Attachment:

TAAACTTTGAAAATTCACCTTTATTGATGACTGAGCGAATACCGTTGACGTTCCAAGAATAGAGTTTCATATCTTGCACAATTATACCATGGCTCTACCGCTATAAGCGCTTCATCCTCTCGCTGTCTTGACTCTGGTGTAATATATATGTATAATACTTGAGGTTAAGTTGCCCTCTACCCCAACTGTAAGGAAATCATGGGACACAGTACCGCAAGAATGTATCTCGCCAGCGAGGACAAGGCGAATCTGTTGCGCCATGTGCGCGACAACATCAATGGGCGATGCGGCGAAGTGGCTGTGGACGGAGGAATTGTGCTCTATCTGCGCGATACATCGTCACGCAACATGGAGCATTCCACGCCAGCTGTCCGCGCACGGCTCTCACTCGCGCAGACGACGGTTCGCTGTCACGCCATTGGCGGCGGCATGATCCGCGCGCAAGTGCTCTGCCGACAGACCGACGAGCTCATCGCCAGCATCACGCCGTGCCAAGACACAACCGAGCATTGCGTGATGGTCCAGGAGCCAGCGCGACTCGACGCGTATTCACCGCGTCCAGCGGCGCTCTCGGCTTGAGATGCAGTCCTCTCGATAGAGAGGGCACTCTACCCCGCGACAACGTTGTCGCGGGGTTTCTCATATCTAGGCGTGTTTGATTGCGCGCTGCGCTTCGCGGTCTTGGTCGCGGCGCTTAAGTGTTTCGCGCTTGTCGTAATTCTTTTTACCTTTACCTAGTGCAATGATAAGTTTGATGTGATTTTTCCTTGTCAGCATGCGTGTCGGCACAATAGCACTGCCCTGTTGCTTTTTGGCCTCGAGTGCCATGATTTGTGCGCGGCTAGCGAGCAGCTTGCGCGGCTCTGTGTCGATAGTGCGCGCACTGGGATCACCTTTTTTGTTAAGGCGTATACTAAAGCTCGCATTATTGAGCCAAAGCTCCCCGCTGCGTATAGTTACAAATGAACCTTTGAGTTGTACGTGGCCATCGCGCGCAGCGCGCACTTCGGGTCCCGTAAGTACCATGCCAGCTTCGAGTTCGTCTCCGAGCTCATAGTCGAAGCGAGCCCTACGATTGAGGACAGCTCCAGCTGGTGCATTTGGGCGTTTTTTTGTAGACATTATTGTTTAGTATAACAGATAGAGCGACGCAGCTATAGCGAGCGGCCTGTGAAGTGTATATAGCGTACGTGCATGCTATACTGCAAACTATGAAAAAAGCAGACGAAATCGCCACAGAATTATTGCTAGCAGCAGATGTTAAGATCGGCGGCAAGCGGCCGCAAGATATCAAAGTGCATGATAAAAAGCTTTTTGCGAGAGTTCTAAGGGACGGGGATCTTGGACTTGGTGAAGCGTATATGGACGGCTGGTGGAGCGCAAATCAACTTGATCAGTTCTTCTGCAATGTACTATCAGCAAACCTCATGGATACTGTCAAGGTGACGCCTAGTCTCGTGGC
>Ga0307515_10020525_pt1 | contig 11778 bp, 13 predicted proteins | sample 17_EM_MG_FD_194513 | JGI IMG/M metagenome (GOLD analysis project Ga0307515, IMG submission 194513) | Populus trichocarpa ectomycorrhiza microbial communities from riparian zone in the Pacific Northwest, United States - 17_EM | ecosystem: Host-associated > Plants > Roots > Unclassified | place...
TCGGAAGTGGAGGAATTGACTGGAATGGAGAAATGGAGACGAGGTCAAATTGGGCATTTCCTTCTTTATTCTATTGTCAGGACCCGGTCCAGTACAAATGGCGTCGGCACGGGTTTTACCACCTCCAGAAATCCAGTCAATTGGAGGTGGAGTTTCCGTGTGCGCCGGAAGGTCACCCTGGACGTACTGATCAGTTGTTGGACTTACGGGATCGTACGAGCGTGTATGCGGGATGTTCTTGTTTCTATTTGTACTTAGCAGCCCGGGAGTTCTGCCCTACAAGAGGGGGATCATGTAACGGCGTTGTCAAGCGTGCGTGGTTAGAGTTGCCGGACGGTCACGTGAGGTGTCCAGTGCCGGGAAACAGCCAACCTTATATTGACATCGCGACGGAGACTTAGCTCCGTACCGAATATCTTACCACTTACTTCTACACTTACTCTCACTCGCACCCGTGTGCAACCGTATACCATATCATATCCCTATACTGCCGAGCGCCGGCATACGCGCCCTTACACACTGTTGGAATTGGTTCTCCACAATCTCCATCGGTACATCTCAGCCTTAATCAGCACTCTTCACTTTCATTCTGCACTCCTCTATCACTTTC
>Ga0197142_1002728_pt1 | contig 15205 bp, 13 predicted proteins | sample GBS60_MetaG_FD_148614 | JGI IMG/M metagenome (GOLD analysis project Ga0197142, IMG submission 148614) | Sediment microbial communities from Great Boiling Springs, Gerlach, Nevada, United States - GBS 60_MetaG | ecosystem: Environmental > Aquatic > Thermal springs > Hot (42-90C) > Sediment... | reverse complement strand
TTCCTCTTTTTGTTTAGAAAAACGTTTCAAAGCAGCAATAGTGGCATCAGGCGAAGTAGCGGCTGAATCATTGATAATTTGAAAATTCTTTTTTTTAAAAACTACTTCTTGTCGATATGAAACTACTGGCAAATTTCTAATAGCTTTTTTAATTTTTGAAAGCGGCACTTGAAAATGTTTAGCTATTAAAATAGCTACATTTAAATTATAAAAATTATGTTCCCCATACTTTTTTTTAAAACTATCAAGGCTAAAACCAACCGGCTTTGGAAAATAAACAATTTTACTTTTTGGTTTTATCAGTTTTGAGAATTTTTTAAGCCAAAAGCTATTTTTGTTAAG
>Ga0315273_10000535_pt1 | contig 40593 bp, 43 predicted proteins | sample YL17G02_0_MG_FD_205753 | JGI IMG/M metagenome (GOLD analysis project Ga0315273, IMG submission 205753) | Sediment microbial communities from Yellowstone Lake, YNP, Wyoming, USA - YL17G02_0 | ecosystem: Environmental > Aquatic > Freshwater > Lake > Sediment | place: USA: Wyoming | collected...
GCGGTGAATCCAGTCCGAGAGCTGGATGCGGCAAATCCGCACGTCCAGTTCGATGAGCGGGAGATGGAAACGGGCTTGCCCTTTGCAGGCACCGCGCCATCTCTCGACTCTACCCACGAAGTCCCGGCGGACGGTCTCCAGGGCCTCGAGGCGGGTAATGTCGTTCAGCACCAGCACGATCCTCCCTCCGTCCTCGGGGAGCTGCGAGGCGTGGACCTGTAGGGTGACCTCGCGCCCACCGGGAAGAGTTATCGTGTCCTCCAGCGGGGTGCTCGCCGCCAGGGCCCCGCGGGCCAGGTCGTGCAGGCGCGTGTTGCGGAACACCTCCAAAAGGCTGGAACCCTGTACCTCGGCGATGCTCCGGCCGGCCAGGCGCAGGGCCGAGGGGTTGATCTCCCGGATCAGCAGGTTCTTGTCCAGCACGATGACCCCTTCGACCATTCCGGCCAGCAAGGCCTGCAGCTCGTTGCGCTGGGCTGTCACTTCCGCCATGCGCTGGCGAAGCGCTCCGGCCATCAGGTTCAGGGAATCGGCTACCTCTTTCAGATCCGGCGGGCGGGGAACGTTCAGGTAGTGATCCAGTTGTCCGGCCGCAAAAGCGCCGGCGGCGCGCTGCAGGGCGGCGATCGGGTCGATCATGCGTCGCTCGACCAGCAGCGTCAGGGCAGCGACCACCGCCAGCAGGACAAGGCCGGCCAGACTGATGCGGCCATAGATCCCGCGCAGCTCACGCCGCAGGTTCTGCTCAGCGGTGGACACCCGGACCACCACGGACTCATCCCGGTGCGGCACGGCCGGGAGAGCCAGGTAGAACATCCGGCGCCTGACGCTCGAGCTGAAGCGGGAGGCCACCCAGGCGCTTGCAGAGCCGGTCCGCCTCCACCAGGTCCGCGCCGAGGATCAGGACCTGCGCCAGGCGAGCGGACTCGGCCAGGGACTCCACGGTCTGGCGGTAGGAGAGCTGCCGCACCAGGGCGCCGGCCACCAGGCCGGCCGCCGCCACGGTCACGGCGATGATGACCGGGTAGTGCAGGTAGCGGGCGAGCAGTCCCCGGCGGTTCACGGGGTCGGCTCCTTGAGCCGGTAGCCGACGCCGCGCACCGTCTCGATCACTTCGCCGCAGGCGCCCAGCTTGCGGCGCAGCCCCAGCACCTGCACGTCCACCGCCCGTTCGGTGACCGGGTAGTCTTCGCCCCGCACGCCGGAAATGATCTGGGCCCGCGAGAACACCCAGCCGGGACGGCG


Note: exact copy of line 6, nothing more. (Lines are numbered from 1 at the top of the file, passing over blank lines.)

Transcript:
>Ga0315273_10000535_pt1 | contig 40593 bp, 43 predicted proteins | sample YL17G02_0_MG_FD_205753 | JGI IMG/M metagenome (GOLD analysis project Ga0315273, IMG submission 205753) | Sediment microbial communities from Yellowstone Lake, YNP, Wyoming, USA - YL17G02_0 | ecosystem: Environmental > Aquatic > Freshwater > Lake > Sediment | place: USA: Wyoming | collected...